This event is organised by Hermes Running who organise runs in and around Surrey, Kent, and London. The North Downs Way Half Marathon and Marathon are overseen by David Ross who has been organising events since 2012. He is an experienced marathon and ultra marathon runner himself so knows what runners want and expect from a race and his mission is to make sure his runs are scenic and enjoyable, something I'd say he's definitely achieved with the North Downs Way Half Marathon.
This event sees a half marathon and a full marathon run concurrently on the same out-and-back course. The start is at The Bridge House Hotel in Reigate which is a great venue as it means runners can relax in the comfort of the hotel lobby before the race starts, and make use of the facilities instead of queuing for portaloos in a field! For the 2019 race, despite it being the beginning of July, it was raining profusely so it also meant we were able to stay dry and warm before heading out to the race start.
The race start is in a field near the Reigate Hill car park and David gives a short race brief before the off. Parking is a bit of a pain as there are only a few spaces at the hotel and the next nearest place to park is a very long walk down Reigate Hill to the station. It acts as a decent warm up for the race though! But it was quite a sight seeing hoards of very wet, chilly people slogging up this hill before the event had even started.
Overall the race is organised very well and it's all very straight forward.
This race is advertised as being 'challenging' and challenging it is! Not for the faint-hearted, the half marathon is once out-and-back while the full marathon is twice out-and-back. This is a trail run and gets very technical in places. There are some sharp, steep descents and ascents as well as stairs and single-file sections, tree roots and rocks to jump over and thick foliage to push through.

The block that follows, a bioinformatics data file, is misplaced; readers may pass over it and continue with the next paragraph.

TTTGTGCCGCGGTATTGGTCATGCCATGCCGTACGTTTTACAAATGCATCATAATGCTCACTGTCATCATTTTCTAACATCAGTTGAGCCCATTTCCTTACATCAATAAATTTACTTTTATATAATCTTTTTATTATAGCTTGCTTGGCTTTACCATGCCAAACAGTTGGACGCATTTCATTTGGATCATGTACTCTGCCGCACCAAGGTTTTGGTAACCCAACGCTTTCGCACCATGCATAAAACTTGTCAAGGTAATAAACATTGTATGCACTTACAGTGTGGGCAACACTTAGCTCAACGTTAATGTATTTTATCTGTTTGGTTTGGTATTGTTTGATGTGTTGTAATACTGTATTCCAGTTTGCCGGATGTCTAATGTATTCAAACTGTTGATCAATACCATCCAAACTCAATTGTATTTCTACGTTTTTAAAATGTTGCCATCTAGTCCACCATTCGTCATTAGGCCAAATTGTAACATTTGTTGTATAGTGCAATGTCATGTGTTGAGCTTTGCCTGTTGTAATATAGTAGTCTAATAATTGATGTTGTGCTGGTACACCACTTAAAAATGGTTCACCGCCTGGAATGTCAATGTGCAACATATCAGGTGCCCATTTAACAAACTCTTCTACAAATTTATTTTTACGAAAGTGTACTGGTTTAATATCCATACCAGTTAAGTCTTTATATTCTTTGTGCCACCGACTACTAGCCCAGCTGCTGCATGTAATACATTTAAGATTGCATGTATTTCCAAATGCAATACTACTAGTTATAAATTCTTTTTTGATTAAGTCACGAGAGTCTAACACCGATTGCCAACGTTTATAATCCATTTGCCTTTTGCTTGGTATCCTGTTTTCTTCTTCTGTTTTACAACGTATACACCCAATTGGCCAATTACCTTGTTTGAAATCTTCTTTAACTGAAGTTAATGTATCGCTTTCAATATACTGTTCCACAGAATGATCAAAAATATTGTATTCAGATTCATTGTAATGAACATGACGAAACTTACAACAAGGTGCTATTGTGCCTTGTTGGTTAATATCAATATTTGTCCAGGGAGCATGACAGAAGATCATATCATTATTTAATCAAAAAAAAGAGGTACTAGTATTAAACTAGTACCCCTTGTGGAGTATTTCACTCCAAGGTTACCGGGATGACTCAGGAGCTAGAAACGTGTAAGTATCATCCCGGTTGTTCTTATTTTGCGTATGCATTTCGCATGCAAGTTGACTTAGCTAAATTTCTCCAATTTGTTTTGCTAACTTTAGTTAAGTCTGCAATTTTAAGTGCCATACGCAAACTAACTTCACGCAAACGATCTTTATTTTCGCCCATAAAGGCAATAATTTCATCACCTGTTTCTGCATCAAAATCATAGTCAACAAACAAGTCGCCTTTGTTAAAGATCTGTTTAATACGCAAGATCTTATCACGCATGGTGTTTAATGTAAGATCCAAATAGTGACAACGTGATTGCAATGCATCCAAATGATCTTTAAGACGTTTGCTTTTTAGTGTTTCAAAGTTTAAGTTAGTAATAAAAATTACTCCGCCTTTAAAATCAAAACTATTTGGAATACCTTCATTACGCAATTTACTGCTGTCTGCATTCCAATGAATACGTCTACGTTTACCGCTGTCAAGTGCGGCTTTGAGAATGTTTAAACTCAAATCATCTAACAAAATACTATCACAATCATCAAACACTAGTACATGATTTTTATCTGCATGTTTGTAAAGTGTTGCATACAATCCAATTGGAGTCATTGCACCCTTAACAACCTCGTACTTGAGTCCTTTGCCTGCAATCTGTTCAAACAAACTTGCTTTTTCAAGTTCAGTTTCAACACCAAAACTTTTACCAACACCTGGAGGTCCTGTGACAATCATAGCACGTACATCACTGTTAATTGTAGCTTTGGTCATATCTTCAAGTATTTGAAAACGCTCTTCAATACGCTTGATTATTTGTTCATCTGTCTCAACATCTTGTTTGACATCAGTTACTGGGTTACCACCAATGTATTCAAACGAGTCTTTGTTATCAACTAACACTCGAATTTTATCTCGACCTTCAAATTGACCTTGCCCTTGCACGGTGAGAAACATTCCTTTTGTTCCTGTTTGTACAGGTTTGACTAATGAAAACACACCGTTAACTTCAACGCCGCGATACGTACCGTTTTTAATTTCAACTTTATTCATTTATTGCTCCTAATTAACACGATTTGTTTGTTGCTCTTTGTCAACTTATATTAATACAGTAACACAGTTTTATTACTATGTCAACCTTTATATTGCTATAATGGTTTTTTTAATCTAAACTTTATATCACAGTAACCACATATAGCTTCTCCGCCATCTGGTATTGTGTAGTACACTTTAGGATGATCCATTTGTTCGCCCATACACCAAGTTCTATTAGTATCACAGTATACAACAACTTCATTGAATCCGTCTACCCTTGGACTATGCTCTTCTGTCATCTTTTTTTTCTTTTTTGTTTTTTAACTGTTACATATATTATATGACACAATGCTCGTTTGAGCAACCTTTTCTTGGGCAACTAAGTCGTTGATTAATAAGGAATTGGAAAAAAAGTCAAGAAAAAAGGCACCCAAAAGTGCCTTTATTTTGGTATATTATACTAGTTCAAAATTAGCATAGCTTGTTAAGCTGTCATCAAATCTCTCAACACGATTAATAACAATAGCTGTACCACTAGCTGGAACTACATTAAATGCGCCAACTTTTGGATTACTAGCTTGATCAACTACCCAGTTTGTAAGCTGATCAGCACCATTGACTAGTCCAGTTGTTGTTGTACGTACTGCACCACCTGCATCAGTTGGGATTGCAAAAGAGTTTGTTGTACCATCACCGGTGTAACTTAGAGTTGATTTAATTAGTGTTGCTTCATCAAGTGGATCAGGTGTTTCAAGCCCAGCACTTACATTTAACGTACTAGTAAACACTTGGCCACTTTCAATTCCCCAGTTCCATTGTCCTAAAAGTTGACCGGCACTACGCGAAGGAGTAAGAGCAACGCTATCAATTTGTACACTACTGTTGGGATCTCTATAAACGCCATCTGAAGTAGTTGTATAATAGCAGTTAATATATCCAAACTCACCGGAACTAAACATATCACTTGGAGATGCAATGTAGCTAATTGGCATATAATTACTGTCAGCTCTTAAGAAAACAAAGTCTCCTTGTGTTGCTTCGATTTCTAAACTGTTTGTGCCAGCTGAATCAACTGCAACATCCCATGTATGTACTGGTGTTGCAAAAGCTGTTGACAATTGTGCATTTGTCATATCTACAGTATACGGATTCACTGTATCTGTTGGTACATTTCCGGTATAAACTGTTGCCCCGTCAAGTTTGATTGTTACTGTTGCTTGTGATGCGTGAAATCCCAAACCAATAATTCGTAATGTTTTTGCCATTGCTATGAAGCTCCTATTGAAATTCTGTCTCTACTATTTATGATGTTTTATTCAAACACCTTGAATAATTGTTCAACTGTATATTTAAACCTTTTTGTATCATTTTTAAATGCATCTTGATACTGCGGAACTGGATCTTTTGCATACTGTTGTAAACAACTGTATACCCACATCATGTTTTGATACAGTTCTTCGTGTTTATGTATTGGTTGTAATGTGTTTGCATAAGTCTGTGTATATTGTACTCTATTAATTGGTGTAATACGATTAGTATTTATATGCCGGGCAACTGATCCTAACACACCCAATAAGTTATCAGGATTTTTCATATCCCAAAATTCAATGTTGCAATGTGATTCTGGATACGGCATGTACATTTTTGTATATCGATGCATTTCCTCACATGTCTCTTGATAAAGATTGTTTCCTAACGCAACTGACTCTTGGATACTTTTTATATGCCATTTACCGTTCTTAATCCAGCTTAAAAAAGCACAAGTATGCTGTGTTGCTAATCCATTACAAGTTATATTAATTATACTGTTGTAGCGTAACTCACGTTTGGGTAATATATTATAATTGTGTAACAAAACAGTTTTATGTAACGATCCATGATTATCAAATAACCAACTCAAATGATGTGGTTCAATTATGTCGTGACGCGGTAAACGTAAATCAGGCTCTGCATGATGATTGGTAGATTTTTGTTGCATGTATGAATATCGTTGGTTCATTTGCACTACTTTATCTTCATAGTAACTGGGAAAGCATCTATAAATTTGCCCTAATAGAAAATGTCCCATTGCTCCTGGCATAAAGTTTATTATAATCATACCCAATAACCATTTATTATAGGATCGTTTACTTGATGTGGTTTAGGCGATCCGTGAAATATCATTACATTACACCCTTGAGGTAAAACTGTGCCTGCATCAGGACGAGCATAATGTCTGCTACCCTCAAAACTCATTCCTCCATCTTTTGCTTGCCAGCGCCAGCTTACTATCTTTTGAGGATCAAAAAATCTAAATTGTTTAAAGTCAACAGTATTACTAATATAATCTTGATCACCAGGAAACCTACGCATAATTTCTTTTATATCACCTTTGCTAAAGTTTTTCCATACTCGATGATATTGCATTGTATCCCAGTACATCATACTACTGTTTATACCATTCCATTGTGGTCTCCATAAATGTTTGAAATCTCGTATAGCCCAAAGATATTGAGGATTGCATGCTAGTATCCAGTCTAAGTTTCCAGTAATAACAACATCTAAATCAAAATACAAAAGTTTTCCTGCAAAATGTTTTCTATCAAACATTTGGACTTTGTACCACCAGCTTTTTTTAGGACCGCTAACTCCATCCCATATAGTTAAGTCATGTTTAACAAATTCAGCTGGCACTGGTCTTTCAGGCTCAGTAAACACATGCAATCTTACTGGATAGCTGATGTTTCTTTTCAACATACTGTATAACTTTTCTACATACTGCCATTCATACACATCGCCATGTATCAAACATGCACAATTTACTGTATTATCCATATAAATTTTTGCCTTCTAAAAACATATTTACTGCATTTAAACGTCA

Despite the challenging nature of the run, the views are superb and the route is beautiful. You forget how much your body is hurting because you're focusing on your footing as well as enjoying the views.
The turn around point is right at the Box Hill lookout so your reward for making it up Box Hill and to the halfway point is a quick respite with some snacks and drinks provided by the aid station while enjoying the views out over Box Hill.
The route goes through various different sections including open fields, woods, and tracks. There is a very short section on a pavement next to a road as well. Many sections are single-file which means overtaking is a challenge however by this point most of the runners had settled into a steady rhythm and so this wasn't a problem at all. You do have to be careful when the faster runners are coming back the other way and us slower runners always stepped to the side so they could get past quickly and easily.
If you're a recreational runner like me, this is not a half marathon you would do for time. There are some sections where running is simply impossible due to the technical nature as well as one particular hill that is so steep even the fastest athletes were having to walk. This is definitely a run you do for fun instead of a PB but it really is great fun and I loved every minute of it.
The race is held at the beginning of July so I expected it to be very hot. However, it just so happened to be fairly chilly (14 degrees) and raining the day of the 2019 race so this made it a lot easier but also meant the route was slippery under foot at times. If it had been very hot, it would have been a lot more challenging.
The support at this race is absolutely outstanding. Because it's an out-and-back route, you see the faster runners on their way back and everyone smiles and says, 'Well done! Keep going!' to each other. Then on the way back you see the marathon runners heading out for their second lap and so cheering them on and congratulating them on an insane achievement is a real mood booster, especially when they smile and say well done back.